"I found out when I got there he was recording a good portion
of his live album that night, so I asked the sound engineer if he’d
record me as well," Gilbert explains. "It was probably one
of the least expensive albums ever made."
Gilbert says the 1980s folk renaissance, that still goes on today
to some extent in the Boston area, was something that passed him by.
He didn’t begin his own recording career until the mid-1990s, when
he recorded his first album with Rounder.
"My interest was in jazz and pop, and I didn’t even know there
was such a thing as a folk scene until 1987 when I first heard Tracey
Chapman. All of a sudden she was playing Club Passim and then she
was doing theaters, and next thing I knew, I heard `Fast Car’ on pop
radio. The whole folk thing happened without me, no one asked me,"
he says, laughing
Gilbert explains that, as late as the early 1990s, "I was trying
to be the acoustic Al Jarreau or Bobby McFerrin, and I had no
about being a folk anything. Back then, the only reason I knew a Dylan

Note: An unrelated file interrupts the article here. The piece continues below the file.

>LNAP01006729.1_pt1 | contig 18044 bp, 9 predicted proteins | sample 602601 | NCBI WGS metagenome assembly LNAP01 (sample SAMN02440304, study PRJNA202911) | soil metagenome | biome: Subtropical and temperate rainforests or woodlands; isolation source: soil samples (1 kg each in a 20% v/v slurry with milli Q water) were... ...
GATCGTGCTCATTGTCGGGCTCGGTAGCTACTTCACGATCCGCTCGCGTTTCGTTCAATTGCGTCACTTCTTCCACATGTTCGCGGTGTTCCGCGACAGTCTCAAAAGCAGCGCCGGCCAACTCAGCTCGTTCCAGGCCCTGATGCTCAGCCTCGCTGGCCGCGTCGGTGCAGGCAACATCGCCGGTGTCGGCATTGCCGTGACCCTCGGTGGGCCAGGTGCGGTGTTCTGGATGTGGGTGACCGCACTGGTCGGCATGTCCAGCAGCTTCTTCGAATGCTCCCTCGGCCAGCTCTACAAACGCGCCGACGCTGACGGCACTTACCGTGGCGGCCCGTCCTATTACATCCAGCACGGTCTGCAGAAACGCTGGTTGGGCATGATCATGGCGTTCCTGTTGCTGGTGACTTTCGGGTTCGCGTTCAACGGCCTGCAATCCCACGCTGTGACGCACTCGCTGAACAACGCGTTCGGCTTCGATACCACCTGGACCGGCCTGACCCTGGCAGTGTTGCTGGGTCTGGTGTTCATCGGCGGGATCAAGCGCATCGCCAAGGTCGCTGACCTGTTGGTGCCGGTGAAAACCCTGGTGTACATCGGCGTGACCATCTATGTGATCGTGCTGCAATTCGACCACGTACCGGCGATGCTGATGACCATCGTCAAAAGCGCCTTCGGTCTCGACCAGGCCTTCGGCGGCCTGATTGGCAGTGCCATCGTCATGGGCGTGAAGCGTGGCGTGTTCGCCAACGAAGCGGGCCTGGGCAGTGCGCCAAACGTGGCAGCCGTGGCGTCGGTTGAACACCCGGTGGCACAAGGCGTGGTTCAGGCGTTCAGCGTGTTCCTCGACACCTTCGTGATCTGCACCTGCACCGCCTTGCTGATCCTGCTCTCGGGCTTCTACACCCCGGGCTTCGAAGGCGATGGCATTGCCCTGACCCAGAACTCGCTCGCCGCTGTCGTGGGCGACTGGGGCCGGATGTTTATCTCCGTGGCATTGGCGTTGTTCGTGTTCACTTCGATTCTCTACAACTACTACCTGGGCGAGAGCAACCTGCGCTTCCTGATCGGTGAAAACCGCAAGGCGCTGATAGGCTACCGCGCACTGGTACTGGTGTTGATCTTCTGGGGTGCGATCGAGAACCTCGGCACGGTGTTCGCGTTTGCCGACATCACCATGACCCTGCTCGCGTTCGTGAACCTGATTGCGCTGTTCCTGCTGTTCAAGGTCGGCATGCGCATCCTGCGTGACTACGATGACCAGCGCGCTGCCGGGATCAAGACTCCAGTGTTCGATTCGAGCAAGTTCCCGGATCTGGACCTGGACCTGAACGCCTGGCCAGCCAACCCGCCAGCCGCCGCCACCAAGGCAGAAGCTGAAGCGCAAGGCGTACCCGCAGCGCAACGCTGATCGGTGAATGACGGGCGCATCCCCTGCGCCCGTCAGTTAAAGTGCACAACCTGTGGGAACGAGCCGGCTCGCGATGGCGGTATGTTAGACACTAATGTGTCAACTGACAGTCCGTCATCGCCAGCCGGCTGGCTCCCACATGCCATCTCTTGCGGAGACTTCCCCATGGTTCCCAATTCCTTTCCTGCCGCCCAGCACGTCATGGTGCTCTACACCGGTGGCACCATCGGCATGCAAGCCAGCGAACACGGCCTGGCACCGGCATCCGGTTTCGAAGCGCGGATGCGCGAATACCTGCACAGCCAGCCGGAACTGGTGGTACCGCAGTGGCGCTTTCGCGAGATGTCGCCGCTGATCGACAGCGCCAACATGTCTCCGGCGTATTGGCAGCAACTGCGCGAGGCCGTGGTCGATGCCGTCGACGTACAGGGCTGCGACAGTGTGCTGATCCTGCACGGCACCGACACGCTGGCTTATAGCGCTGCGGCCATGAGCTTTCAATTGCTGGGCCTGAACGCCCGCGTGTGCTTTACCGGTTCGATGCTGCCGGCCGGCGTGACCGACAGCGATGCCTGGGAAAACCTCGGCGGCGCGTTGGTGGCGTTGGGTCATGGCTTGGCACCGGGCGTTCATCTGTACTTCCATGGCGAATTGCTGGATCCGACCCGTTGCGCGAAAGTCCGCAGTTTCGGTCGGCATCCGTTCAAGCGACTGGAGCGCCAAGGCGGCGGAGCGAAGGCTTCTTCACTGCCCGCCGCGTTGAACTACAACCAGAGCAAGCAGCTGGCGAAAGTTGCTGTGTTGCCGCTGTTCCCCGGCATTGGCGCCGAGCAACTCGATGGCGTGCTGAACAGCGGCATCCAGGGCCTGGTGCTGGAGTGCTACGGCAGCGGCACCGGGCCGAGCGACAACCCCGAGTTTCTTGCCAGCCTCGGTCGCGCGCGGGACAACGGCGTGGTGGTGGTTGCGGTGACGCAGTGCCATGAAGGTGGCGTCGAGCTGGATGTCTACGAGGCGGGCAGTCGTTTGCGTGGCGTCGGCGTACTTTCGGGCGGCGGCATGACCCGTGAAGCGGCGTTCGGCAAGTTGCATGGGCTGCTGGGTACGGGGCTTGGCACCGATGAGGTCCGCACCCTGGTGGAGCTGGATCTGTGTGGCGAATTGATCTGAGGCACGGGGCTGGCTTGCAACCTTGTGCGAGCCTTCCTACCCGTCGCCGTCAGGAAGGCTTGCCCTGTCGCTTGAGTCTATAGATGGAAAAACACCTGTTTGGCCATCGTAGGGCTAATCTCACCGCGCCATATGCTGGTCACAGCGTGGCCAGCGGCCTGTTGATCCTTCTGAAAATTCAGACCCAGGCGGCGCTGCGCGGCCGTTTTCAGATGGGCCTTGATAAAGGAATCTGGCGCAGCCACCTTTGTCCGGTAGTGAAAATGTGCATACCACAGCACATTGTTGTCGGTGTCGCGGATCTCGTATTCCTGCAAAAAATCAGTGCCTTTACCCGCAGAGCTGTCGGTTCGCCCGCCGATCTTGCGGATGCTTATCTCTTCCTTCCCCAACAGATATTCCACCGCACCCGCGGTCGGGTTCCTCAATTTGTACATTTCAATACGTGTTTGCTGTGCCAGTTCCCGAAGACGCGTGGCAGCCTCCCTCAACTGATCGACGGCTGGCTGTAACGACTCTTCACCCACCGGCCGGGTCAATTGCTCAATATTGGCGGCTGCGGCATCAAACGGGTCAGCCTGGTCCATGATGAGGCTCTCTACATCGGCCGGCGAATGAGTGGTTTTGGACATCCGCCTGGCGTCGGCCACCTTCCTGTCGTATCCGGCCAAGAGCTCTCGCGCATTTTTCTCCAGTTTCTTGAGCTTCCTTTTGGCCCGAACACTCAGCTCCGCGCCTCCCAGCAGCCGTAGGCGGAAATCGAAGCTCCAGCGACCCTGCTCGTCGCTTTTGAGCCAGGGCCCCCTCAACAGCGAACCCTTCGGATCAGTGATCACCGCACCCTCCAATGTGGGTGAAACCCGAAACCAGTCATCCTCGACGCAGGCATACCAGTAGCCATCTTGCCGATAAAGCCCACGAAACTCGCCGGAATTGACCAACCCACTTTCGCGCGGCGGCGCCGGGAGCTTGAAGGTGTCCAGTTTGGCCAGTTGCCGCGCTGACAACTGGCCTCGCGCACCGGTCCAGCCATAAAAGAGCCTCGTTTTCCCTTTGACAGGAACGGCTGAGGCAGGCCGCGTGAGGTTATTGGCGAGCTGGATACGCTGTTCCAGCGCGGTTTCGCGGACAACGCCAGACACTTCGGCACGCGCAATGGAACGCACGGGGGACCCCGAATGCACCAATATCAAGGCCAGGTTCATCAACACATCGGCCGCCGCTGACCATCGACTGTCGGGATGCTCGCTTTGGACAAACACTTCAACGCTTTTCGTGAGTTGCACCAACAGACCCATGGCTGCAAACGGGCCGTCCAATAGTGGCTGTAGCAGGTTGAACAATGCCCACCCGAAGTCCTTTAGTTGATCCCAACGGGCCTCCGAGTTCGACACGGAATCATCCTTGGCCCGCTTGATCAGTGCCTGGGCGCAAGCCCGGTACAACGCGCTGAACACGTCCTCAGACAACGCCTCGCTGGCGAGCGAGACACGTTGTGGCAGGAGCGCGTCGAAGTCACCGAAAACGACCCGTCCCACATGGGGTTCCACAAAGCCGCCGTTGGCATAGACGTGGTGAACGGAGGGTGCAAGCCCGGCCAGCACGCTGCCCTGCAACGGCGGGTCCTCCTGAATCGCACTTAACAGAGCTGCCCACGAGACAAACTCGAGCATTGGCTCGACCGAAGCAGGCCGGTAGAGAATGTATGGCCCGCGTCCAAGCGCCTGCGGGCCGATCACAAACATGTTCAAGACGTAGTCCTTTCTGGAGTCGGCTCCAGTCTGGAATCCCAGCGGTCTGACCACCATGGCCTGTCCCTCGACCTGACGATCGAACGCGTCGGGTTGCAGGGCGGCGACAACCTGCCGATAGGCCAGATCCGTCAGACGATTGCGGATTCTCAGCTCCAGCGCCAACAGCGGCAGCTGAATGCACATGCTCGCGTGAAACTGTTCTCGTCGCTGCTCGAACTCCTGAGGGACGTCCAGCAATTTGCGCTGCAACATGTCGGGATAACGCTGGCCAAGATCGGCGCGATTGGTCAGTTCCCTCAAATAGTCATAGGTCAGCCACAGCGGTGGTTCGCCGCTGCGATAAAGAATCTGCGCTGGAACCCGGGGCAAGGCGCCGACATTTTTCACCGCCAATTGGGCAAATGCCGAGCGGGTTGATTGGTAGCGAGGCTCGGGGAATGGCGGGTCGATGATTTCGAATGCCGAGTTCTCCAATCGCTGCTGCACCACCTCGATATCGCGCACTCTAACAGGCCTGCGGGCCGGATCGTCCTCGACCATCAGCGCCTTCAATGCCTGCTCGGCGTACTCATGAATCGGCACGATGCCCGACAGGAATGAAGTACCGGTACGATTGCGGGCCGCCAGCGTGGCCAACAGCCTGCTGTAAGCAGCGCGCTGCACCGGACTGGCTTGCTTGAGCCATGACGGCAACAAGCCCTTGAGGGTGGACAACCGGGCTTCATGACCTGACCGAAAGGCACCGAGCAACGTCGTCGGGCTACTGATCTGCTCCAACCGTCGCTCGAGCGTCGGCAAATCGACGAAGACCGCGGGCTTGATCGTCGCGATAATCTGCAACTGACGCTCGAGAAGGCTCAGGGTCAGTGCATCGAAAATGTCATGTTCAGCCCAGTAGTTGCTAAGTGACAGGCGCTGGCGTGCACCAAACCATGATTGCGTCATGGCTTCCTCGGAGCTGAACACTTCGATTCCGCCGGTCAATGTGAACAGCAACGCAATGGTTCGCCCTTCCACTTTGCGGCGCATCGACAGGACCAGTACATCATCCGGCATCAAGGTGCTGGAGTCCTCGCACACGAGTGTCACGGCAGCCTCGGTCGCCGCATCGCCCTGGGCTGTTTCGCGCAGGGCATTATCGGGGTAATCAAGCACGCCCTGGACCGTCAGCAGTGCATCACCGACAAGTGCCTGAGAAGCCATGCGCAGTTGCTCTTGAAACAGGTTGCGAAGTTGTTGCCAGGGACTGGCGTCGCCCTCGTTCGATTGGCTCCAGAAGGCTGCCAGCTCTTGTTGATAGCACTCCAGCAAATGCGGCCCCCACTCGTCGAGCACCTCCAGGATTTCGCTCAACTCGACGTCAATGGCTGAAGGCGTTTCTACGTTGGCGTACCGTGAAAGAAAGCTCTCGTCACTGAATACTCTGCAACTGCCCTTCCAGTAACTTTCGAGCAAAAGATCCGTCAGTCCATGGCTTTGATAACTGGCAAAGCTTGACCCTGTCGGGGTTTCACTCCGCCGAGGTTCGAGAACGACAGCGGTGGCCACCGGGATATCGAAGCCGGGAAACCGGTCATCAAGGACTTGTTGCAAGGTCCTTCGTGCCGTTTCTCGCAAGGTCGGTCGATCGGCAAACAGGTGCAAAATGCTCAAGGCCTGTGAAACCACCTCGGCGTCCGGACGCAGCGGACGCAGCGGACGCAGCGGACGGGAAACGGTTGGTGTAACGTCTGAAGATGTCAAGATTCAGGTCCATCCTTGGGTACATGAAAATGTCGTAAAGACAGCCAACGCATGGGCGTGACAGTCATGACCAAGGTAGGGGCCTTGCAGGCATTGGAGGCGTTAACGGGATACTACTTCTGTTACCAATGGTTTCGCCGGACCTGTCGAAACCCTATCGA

tune was because the Neville Brothers or Roberta Flack covered one
Gilbert and Paul both have impressive discographies, for artists that
in some places around the U.S. are still considered to be part of
an up-and-coming crowd of contemporary singer-songwriters. Aside from
"Somerville Live," released in 2000, Gilbert has three
acclaimed albums for Rounder: "Edgewise," (1994)
(1995) and "Shaking Off Gravity" (1998).
Paul’s career was launched after his 1994 release "Stories"
got him noticed by Rounder Records. Owing to his own work ethic,
two-thirds of the year on the road, he carved a national following
based on the strength of his live shows. A seven-time Boston Music
Award recipient for best folk artist, he has won comparable awards
at the Kerrville Folk Festival in Texas. The Boston Globe has
him as "a national folk star and to many the quintessential Boston
songwriter: literate, provocative, urbanely romantic."
Paul’s other albums for Rounder include his 2000
"Live," as well as "Am I Home" and "Secret
also released in 2000. Paul’s three albums for Rounder’s Philo